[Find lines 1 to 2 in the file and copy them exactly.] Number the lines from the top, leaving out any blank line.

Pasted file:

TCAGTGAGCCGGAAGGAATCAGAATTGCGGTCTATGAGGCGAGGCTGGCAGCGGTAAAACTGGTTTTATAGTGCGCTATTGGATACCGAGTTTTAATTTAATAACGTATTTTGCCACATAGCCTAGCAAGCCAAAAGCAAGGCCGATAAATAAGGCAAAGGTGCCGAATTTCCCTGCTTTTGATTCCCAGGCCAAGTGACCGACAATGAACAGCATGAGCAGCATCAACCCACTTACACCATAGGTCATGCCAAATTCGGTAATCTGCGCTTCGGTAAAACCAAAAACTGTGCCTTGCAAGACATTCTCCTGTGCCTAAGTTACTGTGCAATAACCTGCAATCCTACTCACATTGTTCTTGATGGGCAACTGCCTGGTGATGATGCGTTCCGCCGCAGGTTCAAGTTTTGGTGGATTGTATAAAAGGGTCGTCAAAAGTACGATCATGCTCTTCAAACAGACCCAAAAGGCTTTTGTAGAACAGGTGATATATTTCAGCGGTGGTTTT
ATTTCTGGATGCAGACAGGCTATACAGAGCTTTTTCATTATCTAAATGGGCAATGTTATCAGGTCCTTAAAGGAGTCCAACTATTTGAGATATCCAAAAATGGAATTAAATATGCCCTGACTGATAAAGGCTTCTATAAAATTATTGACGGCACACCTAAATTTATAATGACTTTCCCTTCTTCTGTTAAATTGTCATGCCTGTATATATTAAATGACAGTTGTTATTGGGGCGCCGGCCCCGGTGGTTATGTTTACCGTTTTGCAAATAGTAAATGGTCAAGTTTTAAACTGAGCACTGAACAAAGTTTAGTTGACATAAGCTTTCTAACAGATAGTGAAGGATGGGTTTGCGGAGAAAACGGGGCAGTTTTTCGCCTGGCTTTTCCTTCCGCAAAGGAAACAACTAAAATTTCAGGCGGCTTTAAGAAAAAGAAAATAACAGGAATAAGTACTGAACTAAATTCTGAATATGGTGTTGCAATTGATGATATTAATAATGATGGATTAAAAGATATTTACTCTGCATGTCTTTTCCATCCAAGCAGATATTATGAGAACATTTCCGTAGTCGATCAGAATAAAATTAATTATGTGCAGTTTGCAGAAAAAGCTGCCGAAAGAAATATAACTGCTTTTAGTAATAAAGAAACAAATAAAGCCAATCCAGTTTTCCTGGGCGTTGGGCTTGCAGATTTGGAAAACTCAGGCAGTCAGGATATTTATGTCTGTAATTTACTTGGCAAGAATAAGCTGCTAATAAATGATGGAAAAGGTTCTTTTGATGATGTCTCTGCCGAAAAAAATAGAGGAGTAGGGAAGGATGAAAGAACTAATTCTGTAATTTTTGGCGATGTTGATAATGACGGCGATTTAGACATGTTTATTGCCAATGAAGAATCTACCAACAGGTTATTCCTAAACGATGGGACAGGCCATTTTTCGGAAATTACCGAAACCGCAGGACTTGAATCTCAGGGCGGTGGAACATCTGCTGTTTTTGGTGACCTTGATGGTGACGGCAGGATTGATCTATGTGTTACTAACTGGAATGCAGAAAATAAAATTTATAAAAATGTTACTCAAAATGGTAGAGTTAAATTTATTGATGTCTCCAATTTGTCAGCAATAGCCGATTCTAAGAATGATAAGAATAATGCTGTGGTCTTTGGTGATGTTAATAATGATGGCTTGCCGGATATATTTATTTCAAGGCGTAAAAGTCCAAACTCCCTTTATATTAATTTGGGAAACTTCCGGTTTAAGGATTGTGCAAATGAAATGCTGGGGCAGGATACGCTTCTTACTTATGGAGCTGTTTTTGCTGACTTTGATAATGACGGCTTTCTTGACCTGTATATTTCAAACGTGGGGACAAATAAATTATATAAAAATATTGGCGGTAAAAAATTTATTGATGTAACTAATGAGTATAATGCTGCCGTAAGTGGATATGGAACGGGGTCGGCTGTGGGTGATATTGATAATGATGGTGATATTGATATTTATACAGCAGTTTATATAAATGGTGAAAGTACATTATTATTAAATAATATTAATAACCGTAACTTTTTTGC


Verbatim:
TCAGTGAGCCGGAAGGAATCAGAATTGCGGTCTATGAGGCGAGGCTGGCAGCGGTAAAACTGGTTTTATAGTGCGCTATTGGATACCGAGTTTTAATTTAATAACGTATTTTGCCACATAGCCTAGCAAGCCAAAAGCAAGGCCGATAAATAAGGCAAAGGTGCCGAATTTCCCTGCTTTTGATTCCCAGGCCAAGTGACCGACAATGAACAGCATGAGCAGCATCAACCCACTTACACCATAGGTCATGCCAAATTCGGTAATCTGCGCTTCGGTAAAACCAAAAACTGTGCCTTGCAAGACATTCTCCTGTGCCTAAGTTACTGTGCAATAACCTGCAATCCTACTCACATTGTTCTTGATGGGCAACTGCCTGGTGATGATGCGTTCCGCCGCAGGTTCAAGTTTTGGTGGATTGTATAAAAGGGTCGTCAAAAGTACGATCATGCTCTTCAAACAGACCCAAAAGGCTTTTGTAGAACAGGTGATATATTTCAGCGGTGGTTTT
ATTTCTGGATGCAGACAGGCTATACAGAGCTTTTTCATTATCTAAATGGGCAATGTTATCAGGTCCTTAAAGGAGTCCAACTATTTGAGATATCCAAAAATGGAATTAAATATGCCCTGACTGATAAAGGCTTCTATAAAATTATTGACGGCACACCTAAATTTATAATGACTTTCCCTTCTTCTGTTAAATTGTCATGCCTGTATATATTAAATGACAGTTGTTATTGGGGCGCCGGCCCCGGTGGTTATGTTTACCGTTTTGCAAATAGTAAATGGTCAAGTTTTAAACTGAGCACTGAACAAAGTTTAGTTGACATAAGCTTTCTAACAGATAGTGAAGGATGGGTTTGCGGAGAAAACGGGGCAGTTTTTCGCCTGGCTTTTCCTTCCGCAAAGGAAACAACTAAAATTTCAGGCGGCTTTAAGAAAAAGAAAATAACAGGAATAAGTACTGAACTAAATTCTGAATATGGTGTTGCAATTGATGATATTAATAATGATGGATTAAAAGATATTTACTCTGCATGTCTTTTCCATCCAAGCAGATATTATGAGAACATTTCCGTAGTCGATCAGAATAAAATTAATTATGTGCAGTTTGCAGAAAAAGCTGCCGAAAGAAATATAACTGCTTTTAGTAATAAAGAAACAAATAAAGCCAATCCAGTTTTCCTGGGCGTTGGGCTTGCAGATTTGGAAAACTCAGGCAGTCAGGATATTTATGTCTGTAATTTACTTGGCAAGAATAAGCTGCTAATAAATGATGGAAAAGGTTCTTTTGATGATGTCTCTGCCGAAAAAAATAGAGGAGTAGGGAAGGATGAAAGAACTAATTCTGTAATTTTTGGCGATGTTGATAATGACGGCGATTTAGACATGTTTATTGCCAATGAAGAATCTACCAACAGGTTATTCCTAAACGATGGGACAGGCCATTTTTCGGAAATTACCGAAACCGCAGGACTTGAATCTCAGGGCGGTGGAACATCTGCTGTTTTTGGTGACCTTGATGGTGACGGCAGGATTGATCTATGTGTTACTAACTGGAATGCAGAAAATAAAATTTATAAAAATGTTACTCAAAATGGTAGAGTTAAATTTATTGATGTCTCCAATTTGTCAGCAATAGCCGATTCTAAGAATGATAAGAATAATGCTGTGGTCTTTGGTGATGTTAATAATGATGGCTTGCCGGATATATTTATTTCAAGGCGTAAAAGTCCAAACTCCCTTTATATTAATTTGGGAAACTTCCGGTTTAAGGATTGTGCAAATGAAATGCTGGGGCAGGATACGCTTCTTACTTATGGAGCTGTTTTTGCTGACTTTGATAATGACGGCTTTCTTGACCTGTATATTTCAAACGTGGGGACAAATAAATTATATAAAAATATTGGCGGTAAAAAATTTATTGATGTAACTAATGAGTATAATGCTGCCGTAAGTGGATATGGAACGGGGTCGGCTGTGGGTGATATTGATAATGATGGTGATATTGATATTTATACAGCAGTTTATATAAATGGTGAAAGTACATTATTATTAAATAATATTAATAACCGTAACTTTTTTGC